Br. Tom Liss, OH, Director of Hospitality and Shelter Services, left, and Aklilu Wendaferew, assistant executive director of Toronto's Good Shepherd Photo by Evan Boudreau

Good Shepherd tackles gambling addiction among homeless

By 
  • April 18, 2017

The Good Shepherd Ministries is finding yet one more way it can help the homeless and vulnerable.

With the help of a $759,000 grant from Ontario’s Local Poverty Reduction Fund, the charity is tackling the issue of problem gambling among the homeless.

“Definitely it is a challenging process. At the end of the tunnel there is some light thought,” said Aklilu Wendaferew, assistant executive director of Toronto's Good Shepherd. “We're trying to help them to help themselves and bring to their attention the issues this is causing in their life and ... to show them the advantage of change compared to continuing the same lifestyle.”

The grant is being used to launch a three-year pilot project aimed at gambling addiction, a problem not defined by the amount of money you spend but rather by the negative impacts on your life, Wendaferew said.

“The issue of gambling is not how much money you spend,” he said. “If you have a small amount of money and spend a significant amount of it for gambling that counts.”

But convincing people to see it that way is not as fast and easy as gambling itself.

As part of their project, Good Shepherd recently hired two case workers who will work with the homeless across the city to address the specific issues related to gambling .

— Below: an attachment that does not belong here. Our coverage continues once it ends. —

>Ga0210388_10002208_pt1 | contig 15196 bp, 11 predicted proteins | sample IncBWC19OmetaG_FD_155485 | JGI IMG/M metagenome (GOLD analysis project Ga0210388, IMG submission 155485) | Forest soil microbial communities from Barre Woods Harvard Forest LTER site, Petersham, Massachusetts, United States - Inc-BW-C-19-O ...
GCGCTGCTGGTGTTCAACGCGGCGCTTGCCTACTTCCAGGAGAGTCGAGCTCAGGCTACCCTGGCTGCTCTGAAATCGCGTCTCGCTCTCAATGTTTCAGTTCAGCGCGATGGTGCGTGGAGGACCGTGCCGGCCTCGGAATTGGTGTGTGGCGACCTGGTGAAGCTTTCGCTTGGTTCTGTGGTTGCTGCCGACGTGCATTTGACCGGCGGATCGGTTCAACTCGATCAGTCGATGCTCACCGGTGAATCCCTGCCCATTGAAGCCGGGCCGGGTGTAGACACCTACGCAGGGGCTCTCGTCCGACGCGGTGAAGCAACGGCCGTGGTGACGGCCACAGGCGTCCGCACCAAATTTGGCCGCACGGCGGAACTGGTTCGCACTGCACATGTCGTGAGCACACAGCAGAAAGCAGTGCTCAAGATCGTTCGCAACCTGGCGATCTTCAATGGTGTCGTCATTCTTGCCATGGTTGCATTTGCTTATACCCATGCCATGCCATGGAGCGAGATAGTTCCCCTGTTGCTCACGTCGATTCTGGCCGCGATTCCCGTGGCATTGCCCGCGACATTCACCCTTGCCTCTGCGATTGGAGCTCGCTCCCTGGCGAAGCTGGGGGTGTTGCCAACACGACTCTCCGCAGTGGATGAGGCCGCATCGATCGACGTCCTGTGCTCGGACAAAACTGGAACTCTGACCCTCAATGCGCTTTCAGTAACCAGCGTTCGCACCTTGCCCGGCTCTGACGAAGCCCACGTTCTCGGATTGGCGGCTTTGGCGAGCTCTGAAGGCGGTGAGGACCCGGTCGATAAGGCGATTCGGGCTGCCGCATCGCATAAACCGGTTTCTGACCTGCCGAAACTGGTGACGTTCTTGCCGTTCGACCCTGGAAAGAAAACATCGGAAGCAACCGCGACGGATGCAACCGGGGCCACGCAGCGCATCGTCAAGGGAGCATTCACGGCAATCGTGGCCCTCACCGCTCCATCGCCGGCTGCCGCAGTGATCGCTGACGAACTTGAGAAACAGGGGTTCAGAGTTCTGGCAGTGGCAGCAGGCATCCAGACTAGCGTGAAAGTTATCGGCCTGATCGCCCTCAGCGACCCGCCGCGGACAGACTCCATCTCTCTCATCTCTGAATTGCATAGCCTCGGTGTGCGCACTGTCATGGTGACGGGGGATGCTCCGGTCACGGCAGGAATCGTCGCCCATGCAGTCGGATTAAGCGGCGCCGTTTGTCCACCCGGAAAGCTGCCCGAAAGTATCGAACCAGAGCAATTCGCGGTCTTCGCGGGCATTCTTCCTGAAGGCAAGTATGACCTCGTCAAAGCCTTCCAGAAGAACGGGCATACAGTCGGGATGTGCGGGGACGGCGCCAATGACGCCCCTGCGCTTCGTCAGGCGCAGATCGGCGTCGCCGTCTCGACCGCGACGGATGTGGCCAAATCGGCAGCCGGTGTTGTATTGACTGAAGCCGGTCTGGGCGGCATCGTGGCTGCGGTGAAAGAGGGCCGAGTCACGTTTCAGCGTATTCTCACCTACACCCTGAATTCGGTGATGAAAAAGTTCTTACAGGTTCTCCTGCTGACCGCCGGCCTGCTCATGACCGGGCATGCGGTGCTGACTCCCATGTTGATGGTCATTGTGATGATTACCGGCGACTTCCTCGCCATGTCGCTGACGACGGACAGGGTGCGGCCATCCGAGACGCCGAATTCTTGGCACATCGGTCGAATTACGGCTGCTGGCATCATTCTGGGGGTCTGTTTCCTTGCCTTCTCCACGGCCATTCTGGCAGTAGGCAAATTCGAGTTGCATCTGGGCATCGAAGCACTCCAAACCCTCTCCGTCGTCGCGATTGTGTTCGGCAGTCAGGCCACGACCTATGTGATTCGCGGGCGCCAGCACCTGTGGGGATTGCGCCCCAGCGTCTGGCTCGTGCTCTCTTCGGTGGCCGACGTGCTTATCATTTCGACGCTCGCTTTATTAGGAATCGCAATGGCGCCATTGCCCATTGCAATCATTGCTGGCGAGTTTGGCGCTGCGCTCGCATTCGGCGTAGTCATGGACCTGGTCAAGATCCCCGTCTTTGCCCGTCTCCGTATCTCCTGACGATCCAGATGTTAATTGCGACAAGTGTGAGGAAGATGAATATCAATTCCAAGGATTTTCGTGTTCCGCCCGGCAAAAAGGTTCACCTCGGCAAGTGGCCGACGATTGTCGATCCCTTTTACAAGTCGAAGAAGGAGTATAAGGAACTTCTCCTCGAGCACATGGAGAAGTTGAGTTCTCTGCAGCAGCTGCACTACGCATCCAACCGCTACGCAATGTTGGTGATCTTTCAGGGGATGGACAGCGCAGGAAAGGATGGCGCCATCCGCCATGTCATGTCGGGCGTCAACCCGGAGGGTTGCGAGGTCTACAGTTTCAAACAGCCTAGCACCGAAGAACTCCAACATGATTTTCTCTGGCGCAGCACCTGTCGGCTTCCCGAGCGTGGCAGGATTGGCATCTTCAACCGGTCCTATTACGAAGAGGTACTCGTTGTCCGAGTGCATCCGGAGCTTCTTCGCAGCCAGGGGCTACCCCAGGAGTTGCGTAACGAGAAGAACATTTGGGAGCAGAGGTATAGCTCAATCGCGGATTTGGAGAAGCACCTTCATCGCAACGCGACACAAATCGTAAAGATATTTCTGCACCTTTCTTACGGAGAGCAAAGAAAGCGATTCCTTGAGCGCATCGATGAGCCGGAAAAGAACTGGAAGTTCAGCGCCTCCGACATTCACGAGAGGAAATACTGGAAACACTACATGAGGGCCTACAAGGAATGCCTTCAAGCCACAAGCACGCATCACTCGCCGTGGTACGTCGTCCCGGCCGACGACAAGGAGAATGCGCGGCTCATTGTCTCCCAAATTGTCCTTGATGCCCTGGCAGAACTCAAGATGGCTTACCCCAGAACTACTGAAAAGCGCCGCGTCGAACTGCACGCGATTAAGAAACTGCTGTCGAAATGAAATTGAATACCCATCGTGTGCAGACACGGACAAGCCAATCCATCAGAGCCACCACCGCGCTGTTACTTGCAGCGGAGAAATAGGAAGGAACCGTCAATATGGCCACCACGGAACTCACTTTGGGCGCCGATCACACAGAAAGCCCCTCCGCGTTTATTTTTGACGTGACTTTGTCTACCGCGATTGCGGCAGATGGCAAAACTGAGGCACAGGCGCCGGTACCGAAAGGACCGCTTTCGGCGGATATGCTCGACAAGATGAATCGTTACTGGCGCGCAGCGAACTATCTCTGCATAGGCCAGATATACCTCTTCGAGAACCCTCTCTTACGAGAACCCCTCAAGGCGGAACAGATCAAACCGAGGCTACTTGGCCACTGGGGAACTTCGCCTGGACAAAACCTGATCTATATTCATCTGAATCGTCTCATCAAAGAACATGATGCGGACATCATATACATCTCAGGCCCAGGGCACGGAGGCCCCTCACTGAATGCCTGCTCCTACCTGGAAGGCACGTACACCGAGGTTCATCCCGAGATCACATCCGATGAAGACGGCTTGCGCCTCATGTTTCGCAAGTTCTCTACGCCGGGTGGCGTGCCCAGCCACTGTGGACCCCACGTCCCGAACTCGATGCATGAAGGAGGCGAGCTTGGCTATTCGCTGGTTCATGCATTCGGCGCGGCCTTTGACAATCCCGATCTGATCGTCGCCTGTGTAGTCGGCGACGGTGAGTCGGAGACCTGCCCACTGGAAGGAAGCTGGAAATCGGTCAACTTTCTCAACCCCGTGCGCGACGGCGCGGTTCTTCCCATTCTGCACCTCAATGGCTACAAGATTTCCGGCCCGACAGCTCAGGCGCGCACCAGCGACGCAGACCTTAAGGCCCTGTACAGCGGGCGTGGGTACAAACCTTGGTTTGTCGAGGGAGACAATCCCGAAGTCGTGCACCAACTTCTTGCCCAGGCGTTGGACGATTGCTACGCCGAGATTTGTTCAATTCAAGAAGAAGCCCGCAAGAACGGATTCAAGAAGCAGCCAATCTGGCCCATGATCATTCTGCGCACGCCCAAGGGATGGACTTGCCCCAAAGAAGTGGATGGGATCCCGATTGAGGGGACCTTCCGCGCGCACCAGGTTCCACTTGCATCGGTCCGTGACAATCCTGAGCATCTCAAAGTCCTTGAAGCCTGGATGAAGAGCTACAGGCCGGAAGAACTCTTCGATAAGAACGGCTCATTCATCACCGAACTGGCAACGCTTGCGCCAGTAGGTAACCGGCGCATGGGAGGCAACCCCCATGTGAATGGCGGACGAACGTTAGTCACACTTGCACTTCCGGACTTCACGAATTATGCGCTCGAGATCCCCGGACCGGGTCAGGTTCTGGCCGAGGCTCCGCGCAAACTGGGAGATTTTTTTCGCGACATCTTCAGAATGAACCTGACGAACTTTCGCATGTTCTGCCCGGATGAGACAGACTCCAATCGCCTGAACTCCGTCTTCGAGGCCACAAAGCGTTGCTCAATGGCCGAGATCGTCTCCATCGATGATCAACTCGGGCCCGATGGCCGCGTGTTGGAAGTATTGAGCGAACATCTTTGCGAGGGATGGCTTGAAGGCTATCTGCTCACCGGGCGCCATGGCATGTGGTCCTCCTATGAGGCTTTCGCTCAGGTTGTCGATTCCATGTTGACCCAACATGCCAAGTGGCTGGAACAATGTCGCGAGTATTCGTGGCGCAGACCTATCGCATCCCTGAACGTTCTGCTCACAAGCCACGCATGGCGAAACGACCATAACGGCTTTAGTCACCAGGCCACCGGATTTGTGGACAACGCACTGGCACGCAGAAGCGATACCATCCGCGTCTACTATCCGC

“We will do very extensive outreach work to reach out to the homeless people,” Wendaferew said. “The two case workers will go to different shelters, withdrawal centres, addiction programs and drop-in centres to reach out to the homeless people who are experiencing gambling problems.”

Good Shepherd will also be implementing cognitive behavioural groups, establishing gambling relapse prevention programs and will partner with Gambling Anonymous groups.

The project is the result of research conducted by Good Shepherd in partnership with the Centre for Urban Health Solutions and St. Michael's Hospital, accessing the impact of gambling on Toronto's homeless. The research, which began in 2013, determined that about 35 per cent of those interviewed met the criteria for problem gambling with 25 per cent demonstrating signs of active pathological gambling.

“What we found was very astonishing,” said Wendaferew. “We were surprised to find that there was so much of an issue of gambling with our client population.”

By comparison, only about 4 per cent of the Canadian population have an active gambling problem.

While many are lured into gambling through glamourizing advertisement Wendaferew said the reasons why people continue to gambling, even after losing their home, varies greatly.

“Some people do it because they look at it as leisure time, something for fun,” he said. “Other people do it because they feel that they can get off the streets by winning big. There are a number of different factors but at the basis of all of that is the addictive behaviour.”

The number of gambling addiction services has risen in recent years, but none of them speak specifically to the homeless in Toronto, said Wendaferew.

“There is really no one in Toronto providing that kind of support specially for the homeless with problem or pathological gambling,” he said.

Good Shepherd will also work with St. Michael's Hospital during the pilot project to conduct further research regarding gambling among the homeless.

“There are so many compounded issues that might need to be addressed,” said Wendaferew. “That makes it very very difficult to treat gambling addictions. You can't minimize how hard it is when you are addicted to something.

“It is just very difficult to change your behaviour or even to have an insight and understanding that this is really a problem.”

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